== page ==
A number of browsers that have recently been released including Firefox 3 and Opera 9.5, as well as the upcoming IE 8, benefit from blocking features to protect your PC from malware. We find out just what they offer.
The web is a minefield of malware. Invisible code is regularly slipped into vulnerable websites and acts as direct path for crooks who want to sneak malware infections through your browser and on to your PC, and any site whether large or small can fall foul of hackers.
Mass assaults online
"The bad guys are putting a lot of effort into mass hacking," says Roger Thompson, chief research officer with antivirus maker AVG Technologies. "They routinely hack 20,000 to 40,000 sites in a day" with automated tools, he says.
The browsers have their work cut out for them, to be sure. In May, a report from ScanSafe that looked at data from its corporate customers, found that their risk of encountering exploits and hijacked websites skyrocketed by 407 percent from the same period in 2007. ScanSafe also found that just over two-thirds of all web-based malware attacks came via compromised websites.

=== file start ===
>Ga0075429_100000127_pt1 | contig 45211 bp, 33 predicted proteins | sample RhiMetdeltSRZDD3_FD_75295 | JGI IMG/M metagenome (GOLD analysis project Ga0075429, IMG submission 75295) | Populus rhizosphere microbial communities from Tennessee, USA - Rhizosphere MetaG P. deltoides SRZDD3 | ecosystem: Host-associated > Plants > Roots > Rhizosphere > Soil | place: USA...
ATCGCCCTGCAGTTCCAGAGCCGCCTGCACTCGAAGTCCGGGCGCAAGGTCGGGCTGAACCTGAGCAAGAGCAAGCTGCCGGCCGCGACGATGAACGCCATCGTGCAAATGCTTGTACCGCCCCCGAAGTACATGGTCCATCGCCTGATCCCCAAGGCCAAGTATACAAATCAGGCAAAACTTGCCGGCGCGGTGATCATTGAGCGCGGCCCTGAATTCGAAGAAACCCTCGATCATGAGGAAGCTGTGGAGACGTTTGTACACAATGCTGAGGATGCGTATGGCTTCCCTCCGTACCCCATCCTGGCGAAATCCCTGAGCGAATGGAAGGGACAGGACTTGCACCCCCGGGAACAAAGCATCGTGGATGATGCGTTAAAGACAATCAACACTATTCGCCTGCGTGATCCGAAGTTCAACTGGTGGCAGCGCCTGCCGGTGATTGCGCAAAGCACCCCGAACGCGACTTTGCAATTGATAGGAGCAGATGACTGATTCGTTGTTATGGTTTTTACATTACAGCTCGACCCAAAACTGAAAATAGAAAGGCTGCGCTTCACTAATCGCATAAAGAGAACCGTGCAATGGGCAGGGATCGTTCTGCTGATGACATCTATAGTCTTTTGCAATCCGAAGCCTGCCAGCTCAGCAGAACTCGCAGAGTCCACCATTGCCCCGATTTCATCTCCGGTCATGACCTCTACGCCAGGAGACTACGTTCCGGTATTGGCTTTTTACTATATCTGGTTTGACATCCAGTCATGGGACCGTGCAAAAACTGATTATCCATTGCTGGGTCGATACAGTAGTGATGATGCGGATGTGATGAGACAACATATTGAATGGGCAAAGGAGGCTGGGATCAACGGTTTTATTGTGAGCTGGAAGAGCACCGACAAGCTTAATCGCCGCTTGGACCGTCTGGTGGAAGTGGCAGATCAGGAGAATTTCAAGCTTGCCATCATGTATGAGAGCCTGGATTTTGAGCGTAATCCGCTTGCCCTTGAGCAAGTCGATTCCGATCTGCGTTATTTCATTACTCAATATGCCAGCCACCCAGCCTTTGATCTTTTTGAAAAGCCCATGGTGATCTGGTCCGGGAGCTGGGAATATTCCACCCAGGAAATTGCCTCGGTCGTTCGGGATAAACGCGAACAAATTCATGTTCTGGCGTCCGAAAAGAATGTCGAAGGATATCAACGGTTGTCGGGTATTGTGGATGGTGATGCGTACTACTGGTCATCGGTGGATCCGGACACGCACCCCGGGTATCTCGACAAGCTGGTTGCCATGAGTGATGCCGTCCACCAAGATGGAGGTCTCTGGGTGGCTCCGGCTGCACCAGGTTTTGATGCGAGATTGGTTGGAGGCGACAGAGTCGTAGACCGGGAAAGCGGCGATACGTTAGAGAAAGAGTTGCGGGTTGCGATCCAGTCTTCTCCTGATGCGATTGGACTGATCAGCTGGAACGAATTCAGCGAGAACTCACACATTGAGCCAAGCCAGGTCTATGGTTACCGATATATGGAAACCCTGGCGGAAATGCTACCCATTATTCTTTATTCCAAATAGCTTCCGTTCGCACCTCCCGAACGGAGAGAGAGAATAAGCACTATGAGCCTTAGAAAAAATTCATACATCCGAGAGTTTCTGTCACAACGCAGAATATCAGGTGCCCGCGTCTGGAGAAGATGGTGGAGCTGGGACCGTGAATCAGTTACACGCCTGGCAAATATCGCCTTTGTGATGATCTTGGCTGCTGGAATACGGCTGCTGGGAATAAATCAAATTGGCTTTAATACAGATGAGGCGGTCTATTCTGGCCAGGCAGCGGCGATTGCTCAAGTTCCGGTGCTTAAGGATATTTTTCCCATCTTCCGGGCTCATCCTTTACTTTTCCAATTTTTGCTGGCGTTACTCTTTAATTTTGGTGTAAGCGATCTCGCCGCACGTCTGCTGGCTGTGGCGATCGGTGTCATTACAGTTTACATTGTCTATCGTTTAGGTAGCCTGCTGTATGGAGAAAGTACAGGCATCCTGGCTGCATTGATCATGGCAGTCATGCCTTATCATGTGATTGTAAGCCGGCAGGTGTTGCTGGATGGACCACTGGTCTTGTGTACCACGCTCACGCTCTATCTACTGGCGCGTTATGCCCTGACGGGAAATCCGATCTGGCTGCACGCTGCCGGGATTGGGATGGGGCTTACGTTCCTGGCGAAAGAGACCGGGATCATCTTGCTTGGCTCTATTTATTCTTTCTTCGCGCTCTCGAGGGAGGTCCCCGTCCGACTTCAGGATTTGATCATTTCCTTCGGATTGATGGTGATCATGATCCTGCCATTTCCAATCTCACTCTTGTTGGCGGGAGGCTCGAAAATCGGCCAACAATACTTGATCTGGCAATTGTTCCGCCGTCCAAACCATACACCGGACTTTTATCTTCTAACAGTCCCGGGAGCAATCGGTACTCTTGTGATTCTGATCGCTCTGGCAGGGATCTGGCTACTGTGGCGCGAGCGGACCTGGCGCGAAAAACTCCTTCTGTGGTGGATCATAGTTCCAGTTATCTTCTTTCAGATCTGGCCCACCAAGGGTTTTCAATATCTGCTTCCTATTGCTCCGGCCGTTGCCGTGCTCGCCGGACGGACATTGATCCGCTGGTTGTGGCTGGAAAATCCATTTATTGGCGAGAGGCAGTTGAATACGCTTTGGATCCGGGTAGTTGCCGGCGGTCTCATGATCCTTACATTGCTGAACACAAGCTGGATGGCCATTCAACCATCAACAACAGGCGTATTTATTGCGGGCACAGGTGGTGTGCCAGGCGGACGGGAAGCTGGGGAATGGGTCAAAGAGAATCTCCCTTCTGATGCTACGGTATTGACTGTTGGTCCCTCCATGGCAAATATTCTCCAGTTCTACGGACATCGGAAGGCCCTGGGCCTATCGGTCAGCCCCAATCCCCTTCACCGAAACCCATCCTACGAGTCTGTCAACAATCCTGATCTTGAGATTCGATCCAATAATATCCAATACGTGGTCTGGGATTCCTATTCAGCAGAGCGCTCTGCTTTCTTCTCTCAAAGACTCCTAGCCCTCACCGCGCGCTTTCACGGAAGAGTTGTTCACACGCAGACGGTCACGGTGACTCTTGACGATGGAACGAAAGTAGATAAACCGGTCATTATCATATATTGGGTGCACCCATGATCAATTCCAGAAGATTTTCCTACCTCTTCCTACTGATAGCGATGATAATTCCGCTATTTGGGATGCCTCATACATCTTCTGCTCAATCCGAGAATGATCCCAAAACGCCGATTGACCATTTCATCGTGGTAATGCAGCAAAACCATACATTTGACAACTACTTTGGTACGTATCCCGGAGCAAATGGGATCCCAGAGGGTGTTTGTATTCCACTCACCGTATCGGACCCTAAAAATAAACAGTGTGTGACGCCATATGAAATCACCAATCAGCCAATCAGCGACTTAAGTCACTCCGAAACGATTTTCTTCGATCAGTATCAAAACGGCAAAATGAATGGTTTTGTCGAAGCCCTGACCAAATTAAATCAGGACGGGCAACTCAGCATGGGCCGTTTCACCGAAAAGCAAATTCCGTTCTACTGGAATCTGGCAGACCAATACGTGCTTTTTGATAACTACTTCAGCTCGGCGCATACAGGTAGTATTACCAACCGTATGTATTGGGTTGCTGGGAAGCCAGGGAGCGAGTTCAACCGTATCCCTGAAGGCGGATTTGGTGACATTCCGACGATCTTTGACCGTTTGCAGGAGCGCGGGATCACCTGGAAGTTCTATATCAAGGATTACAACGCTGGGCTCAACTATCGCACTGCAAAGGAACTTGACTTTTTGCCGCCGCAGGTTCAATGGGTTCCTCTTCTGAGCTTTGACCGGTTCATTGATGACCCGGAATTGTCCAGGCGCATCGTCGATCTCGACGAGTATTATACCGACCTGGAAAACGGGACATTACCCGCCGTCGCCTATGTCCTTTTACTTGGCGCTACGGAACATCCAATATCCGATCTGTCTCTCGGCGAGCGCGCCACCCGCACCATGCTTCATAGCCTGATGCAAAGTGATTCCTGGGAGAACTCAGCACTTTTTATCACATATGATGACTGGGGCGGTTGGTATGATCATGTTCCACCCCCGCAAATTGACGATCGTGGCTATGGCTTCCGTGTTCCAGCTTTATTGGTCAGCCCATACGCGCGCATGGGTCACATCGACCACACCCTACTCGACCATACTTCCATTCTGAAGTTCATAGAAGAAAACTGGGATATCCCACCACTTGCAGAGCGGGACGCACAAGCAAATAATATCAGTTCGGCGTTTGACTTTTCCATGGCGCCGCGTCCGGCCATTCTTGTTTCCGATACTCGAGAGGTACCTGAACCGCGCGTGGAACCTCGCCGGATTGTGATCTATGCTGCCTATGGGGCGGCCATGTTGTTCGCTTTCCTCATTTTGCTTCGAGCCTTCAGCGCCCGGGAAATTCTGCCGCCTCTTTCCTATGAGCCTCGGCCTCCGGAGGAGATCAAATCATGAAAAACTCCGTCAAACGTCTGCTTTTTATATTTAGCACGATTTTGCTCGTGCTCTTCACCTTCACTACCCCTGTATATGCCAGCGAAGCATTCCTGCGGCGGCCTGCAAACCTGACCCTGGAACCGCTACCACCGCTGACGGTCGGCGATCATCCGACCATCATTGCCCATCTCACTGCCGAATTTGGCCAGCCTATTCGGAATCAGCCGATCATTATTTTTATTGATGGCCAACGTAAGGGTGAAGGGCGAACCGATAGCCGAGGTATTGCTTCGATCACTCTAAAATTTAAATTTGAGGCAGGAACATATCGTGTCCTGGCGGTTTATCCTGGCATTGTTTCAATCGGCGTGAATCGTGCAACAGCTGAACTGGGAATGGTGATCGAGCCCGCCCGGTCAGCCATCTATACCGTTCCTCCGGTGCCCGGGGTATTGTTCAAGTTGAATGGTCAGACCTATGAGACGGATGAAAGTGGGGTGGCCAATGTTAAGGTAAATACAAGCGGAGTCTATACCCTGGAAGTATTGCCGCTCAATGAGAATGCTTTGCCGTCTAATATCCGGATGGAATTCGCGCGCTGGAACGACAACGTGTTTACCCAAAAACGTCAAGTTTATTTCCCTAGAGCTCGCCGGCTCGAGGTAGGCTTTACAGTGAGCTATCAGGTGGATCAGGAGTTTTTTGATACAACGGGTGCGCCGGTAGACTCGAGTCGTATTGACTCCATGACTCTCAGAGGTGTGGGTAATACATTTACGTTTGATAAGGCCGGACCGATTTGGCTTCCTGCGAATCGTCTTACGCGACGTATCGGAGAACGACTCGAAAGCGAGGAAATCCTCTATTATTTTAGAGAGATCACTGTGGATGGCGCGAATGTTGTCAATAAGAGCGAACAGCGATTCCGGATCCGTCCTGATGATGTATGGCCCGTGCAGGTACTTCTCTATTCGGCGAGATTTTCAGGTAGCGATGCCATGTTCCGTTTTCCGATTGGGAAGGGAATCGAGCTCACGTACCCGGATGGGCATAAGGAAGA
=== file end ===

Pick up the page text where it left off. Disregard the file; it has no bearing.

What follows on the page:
The new features in the latest browsers work much as existing antiphishing filters do. In Firefox 2, Mozilla uses Google's blacklist of known phishing sites. If you mistakenly click a link to a URL on that list, you'll see a warning instead of the site. Firefox 3 also blocks the display of pages on Google's list of known malware sites.
Firefox 3 grabs the most recent blacklist about every 30 minutes, according to spokesperson Johnathan Nightingale, and checks the sites you visit against that local list. Firefox 2 has an option to always check sites you visit against Google's online list so as to catch the very latest entries, but Firefox 3 provides no such option.
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